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What happens when you request an appeal of a tax matter?

Posted on July 22, 2023

What if the IRS has ruled against you in a specific matter? What are your choices, and what can you expect?

According to our CPA team, who have helped represent many individuals who disagree with an IRS decision, you may be able to avoid the time and expense of a court trial by asking the IRS Independent Office of Appeals to review your case.

The Independent Appeals office is separate from the rest of the IRS, so when Appeals officers review a case submitted by a taxpayer, they meet with taxpayers informally and consider their position and the IRS’s position in a fair and unbiased manner.

Here’s generally how the appeals process works:

  1. To submit an appeal request, you mail your requestin writing to the office that sent you the letter – stating your appeal clearly. For information on filing a formal written protest or a Small Case Request, you can review Publication 5, Your Appeal Rights and How To Prepare a Protest If You Disagree.
  2. The IRS department that receives your request will consider your protest and attempt to resolve the disputed tax issues. If that office can’t resolve your issue, they will forward the case to Appeals for consideration.
  3. Once the request is with Appeals, the Appeals officer will contact you within 45 days by mail to schedule an informal conference to review your situation. Appeals conducts conferences by phone, in person and by video conference. You may choose which type of conference you prefer.
  4. At the conference, the Appeals officer discusses the law as it applies to the facts of your case, including court rulings on similar cases. Your CPA or representative may be with you during that conference.
  5. If you haven’t heard about your appeal and it’s been more than 120 days since you filed a request, you are entitled to ask for astatus update by contacting the IRS exam or collection office you worked with.
  6. If you have been asked to send new information or documents to Appeals, the Appeals officer may need to send the case back to the original IRS department to review the new information.Appeals will not raise new issues or reopen issues agreed to by you or the IRS except in cases of potential fraud or malfeasance.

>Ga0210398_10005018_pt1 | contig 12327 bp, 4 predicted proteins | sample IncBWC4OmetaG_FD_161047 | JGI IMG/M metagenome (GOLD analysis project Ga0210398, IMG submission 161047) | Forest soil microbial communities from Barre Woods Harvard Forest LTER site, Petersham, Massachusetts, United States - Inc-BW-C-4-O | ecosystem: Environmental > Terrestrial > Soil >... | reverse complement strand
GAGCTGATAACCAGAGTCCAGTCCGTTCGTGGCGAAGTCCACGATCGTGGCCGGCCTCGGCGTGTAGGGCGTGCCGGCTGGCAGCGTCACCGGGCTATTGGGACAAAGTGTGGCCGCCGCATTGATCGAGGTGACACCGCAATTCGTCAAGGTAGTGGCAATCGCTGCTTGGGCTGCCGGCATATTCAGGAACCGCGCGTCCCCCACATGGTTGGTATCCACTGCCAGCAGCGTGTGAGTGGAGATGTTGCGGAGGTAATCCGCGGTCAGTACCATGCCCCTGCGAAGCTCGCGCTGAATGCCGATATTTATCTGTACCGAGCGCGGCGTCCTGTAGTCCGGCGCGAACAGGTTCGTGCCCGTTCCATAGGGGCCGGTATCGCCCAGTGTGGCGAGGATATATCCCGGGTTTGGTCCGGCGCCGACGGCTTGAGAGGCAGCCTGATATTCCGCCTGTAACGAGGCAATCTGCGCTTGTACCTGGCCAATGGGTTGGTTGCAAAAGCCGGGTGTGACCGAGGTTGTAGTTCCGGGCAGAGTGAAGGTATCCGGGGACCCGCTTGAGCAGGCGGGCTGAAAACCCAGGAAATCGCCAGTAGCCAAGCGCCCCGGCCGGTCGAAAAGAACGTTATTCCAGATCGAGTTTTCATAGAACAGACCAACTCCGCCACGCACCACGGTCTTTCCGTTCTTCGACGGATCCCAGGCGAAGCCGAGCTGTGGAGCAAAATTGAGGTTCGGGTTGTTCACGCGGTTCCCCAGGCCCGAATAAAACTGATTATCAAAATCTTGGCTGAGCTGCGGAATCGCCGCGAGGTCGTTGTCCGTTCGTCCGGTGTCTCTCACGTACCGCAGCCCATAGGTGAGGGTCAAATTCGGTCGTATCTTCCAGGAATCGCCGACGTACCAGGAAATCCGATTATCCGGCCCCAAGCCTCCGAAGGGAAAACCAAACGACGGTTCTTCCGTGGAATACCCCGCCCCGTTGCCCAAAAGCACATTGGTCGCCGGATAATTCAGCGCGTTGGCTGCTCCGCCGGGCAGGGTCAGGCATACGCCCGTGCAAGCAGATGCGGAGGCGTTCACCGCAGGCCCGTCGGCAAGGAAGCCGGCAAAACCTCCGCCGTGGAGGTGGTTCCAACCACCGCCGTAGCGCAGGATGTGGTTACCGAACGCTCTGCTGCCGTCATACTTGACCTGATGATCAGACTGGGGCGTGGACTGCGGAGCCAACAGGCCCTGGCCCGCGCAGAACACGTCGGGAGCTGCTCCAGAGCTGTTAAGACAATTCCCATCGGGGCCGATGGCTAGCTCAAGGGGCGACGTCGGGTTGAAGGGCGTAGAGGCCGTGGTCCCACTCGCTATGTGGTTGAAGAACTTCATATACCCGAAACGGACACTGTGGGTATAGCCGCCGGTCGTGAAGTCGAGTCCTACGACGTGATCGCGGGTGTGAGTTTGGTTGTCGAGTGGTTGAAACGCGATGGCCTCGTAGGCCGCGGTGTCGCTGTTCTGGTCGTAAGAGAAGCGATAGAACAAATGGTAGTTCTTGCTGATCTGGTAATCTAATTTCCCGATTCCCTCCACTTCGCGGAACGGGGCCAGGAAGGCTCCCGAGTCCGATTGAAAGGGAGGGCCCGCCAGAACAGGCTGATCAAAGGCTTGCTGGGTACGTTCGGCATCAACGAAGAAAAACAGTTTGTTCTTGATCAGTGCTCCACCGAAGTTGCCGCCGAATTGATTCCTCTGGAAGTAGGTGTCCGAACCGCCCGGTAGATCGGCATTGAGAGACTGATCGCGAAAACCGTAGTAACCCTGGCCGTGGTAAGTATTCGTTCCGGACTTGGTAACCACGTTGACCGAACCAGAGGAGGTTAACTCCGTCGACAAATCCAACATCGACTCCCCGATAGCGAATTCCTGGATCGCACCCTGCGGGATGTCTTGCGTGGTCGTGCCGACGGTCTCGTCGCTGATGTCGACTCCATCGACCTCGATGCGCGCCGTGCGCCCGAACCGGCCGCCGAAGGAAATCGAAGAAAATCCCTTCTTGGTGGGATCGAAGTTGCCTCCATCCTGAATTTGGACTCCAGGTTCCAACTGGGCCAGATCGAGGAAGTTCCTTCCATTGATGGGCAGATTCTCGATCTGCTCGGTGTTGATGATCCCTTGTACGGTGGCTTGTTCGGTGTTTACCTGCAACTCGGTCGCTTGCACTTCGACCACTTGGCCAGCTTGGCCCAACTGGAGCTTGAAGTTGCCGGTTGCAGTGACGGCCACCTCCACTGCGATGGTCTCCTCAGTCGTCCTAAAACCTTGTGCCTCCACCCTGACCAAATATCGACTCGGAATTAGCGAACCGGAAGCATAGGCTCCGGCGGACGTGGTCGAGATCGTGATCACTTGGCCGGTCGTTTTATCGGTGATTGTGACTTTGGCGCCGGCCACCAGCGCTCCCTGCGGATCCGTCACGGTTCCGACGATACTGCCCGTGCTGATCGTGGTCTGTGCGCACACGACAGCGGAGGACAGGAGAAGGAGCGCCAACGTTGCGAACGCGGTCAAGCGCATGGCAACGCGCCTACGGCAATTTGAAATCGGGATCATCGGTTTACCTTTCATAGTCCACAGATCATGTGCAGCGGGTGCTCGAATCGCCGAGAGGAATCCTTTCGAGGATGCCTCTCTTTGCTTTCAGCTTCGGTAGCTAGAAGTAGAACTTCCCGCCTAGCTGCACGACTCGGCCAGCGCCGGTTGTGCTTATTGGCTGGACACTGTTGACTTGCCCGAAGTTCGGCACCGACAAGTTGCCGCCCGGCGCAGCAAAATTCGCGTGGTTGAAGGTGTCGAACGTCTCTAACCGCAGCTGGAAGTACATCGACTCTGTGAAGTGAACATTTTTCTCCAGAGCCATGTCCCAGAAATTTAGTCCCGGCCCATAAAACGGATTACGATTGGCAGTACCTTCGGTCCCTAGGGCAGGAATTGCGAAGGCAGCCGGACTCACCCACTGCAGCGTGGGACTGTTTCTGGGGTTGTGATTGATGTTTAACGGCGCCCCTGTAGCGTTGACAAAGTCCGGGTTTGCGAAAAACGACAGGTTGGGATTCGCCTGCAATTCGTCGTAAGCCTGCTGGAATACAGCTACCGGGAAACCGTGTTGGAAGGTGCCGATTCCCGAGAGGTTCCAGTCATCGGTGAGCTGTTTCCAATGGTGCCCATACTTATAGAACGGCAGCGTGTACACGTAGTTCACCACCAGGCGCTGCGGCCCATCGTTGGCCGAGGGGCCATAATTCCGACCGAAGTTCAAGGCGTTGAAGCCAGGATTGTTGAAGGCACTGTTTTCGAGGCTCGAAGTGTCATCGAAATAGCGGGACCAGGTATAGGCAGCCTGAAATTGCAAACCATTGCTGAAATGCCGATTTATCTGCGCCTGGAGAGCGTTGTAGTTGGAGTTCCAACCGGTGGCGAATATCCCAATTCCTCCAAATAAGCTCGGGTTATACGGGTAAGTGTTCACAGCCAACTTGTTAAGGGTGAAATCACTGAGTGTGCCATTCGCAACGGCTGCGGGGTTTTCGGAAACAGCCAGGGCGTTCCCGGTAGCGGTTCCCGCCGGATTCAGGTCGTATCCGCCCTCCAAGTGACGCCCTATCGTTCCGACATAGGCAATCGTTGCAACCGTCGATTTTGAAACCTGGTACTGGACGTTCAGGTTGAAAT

7. Appeals officers review the facts, the law, your comments, and information presented by you and IRS exam or collection office before they make a final decision. They must also explain the reasons for the decision and their options.

Generally, there are three outcomes of an appeal:

  • In the IRS’ favor:If the facts and laws support the government’s position, the Appeals officer recommends that the taxpayer concede and give up the issue.
  • In the taxpayer’s favor:If the law and facts support the taxpayer’s position or courts have ruled in favor of taxpayers in similar cases, the Appeals officer recommends that the IRS concede and give up the issue.
  • Compromise:The Appeals officer may recommend a compromise when the facts or laws are unclear, or the courts have made different rulings on similar cases. In this situation, Appeals may recommend a settlement where the taxpayer pays a percentage of the tax due.

The CPAs at Teipen CPA Group adds that it’s important to understand that interest on any unpaid balance a taxpayer owes as Appeals reviews a case will continue to accrue. That’s one reason we encourage our clients to get their appeal process going as soon as possible.

As always, we are happy to weigh in on any tax appeal issue you have, and help you through the process.